Body Piercing and the Risk for Infection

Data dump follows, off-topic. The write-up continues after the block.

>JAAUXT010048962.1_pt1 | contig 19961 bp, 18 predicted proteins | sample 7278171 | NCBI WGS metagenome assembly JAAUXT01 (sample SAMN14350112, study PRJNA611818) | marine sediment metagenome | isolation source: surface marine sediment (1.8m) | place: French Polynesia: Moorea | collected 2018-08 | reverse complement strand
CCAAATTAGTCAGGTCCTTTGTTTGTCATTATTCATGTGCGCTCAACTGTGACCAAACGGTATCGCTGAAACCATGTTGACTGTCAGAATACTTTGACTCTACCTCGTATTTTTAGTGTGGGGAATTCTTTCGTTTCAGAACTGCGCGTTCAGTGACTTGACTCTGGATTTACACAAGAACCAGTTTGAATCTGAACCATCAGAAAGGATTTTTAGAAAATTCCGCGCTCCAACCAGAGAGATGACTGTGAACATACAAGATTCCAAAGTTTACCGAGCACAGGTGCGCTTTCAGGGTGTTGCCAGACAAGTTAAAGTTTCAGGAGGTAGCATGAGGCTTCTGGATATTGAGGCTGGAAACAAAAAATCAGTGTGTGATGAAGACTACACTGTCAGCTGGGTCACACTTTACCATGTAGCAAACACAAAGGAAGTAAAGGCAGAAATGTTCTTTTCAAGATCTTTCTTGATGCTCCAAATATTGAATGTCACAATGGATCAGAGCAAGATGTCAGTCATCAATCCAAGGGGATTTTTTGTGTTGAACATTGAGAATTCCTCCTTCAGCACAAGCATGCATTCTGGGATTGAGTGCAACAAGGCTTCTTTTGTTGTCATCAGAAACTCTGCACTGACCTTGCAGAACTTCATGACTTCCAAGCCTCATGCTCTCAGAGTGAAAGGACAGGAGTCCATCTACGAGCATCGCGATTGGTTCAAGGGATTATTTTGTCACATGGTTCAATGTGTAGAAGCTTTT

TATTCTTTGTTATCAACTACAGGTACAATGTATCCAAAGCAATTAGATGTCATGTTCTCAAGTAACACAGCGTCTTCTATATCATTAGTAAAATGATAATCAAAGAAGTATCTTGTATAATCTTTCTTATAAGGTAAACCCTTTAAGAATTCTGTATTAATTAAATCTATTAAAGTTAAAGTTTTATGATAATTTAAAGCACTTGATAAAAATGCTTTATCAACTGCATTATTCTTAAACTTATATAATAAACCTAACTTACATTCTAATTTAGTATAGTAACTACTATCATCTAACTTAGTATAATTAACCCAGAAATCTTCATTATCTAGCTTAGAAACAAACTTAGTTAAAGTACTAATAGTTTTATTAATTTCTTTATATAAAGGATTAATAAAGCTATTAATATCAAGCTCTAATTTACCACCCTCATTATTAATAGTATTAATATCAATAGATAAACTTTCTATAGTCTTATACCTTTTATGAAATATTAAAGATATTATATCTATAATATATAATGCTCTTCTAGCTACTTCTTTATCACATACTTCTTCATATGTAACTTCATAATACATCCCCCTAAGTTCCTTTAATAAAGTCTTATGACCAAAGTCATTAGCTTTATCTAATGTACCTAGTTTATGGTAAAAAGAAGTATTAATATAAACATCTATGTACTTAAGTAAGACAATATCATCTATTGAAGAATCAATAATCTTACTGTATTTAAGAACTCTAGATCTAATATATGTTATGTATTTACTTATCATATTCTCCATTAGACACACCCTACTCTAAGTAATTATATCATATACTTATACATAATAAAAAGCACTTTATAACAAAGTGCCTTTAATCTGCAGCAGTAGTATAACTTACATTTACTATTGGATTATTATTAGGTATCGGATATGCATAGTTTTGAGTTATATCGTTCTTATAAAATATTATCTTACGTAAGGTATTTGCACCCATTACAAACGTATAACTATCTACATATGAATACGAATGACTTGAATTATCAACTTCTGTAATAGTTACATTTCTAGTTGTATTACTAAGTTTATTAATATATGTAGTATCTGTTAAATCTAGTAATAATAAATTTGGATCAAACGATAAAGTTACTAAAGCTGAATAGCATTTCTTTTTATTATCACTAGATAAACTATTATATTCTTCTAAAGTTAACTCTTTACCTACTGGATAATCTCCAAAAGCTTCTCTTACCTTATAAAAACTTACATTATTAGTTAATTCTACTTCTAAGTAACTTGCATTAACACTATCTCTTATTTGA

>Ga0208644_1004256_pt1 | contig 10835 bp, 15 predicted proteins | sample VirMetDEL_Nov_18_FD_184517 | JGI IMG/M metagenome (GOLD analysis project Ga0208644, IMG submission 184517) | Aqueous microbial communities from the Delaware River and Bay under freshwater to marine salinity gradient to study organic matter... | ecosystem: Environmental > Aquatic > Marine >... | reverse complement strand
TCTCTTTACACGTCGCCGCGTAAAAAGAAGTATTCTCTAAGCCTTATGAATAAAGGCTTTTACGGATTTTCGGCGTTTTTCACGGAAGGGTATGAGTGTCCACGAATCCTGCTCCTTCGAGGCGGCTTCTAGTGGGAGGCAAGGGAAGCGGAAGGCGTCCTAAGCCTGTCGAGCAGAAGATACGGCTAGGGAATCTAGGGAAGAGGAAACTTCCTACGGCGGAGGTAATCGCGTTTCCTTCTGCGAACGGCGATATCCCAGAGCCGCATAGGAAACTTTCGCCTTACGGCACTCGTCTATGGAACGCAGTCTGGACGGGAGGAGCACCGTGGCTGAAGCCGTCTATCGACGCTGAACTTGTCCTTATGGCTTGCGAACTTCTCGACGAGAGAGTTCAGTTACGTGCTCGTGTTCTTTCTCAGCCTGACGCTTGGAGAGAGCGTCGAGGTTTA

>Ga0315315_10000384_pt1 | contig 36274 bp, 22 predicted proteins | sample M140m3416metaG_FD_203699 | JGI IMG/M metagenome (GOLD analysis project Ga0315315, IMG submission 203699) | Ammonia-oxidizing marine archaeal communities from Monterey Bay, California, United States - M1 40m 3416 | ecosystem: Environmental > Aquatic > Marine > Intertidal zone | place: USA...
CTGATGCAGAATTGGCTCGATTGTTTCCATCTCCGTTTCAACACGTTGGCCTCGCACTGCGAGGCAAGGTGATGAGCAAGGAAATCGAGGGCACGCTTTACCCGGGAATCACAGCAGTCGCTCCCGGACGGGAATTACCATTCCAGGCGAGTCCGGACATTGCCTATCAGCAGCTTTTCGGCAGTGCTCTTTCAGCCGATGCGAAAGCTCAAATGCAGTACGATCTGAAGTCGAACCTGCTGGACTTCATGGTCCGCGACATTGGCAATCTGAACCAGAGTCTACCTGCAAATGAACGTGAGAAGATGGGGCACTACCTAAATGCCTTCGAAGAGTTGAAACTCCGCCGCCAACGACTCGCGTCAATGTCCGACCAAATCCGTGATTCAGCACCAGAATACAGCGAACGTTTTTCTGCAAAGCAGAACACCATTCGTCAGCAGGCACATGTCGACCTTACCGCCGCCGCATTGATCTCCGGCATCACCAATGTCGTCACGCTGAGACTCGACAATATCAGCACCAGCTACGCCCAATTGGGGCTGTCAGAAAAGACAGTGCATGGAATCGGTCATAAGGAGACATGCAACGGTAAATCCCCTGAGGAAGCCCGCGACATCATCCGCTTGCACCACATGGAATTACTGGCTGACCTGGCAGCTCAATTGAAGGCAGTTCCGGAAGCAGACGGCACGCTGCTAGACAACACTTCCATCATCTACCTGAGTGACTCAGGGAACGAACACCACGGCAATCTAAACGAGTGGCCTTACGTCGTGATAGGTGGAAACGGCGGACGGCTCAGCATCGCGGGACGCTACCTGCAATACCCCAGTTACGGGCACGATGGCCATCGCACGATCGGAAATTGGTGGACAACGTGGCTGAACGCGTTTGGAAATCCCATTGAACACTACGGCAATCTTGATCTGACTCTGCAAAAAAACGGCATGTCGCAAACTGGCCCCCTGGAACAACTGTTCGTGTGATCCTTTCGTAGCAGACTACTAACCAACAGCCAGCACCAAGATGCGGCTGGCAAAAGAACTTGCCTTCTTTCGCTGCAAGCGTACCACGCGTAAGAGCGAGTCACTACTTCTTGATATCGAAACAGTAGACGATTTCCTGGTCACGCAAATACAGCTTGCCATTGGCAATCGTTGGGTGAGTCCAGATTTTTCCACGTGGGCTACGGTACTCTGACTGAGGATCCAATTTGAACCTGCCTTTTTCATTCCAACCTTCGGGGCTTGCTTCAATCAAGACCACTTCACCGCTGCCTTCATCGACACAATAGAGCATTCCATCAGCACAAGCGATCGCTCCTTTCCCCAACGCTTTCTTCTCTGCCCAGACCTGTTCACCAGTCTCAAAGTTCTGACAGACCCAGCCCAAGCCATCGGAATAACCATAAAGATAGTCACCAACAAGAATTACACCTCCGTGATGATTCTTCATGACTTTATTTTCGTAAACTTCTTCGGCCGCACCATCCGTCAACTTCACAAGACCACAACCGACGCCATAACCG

Body piercing has been a popular method of self-expression since ancient times. Roman centurions wore nipple rings to show their virility and courage, Amazonian warriors put heavy metal rings through their noses to intimidate their enemies, and ancient Egyptian royals had naval piercing to prove their high status in society. Today, although still associated with tribal people such as the Masai warriors of East Africa, body piercing has become a popular fashion in western society, made widespread in Britain by punk culture in the mid 1970's. Piercing the ears, nose, navel, tongue, and other parts of the body has now become commonplace, particularly among teenagers and young adults. It may be considered cool, but there are things you need to know before you get that piercing done. Piercing are susceptible to infection during the healing period. It is extremely important to take care of your new piercing in order to promote healing and prevent infection. Body piercing is an invasive procedure (like a surgical operation) and carries with it the same risks and healing periods. Infection is the main risk associated with body piercing. Infection can occur in two ways: Transmittable diseases: if hygiene standards are not adequate, you are at risk of blood-borne diseases such as hepatitis (B and C), and HIV, which can be transmitted from dirty needles. Hepatitis is particularly known for its resilience and some strains can live for up to eight hours on dirty instruments in normal room temperatures. Bacterial infection: this can result in cysts (pockets of tissue filled with fluid, air or pus), which can develop into septicemia or toxic shock syndrome if left untreated. This can be very serious and even fatal. Body piercing also presents a risk of scarring and keloid formation (a type of oversized scar). Specific piercing each presents its own risks. For example oral (tongue) piercings can result in chipped teeth where the...
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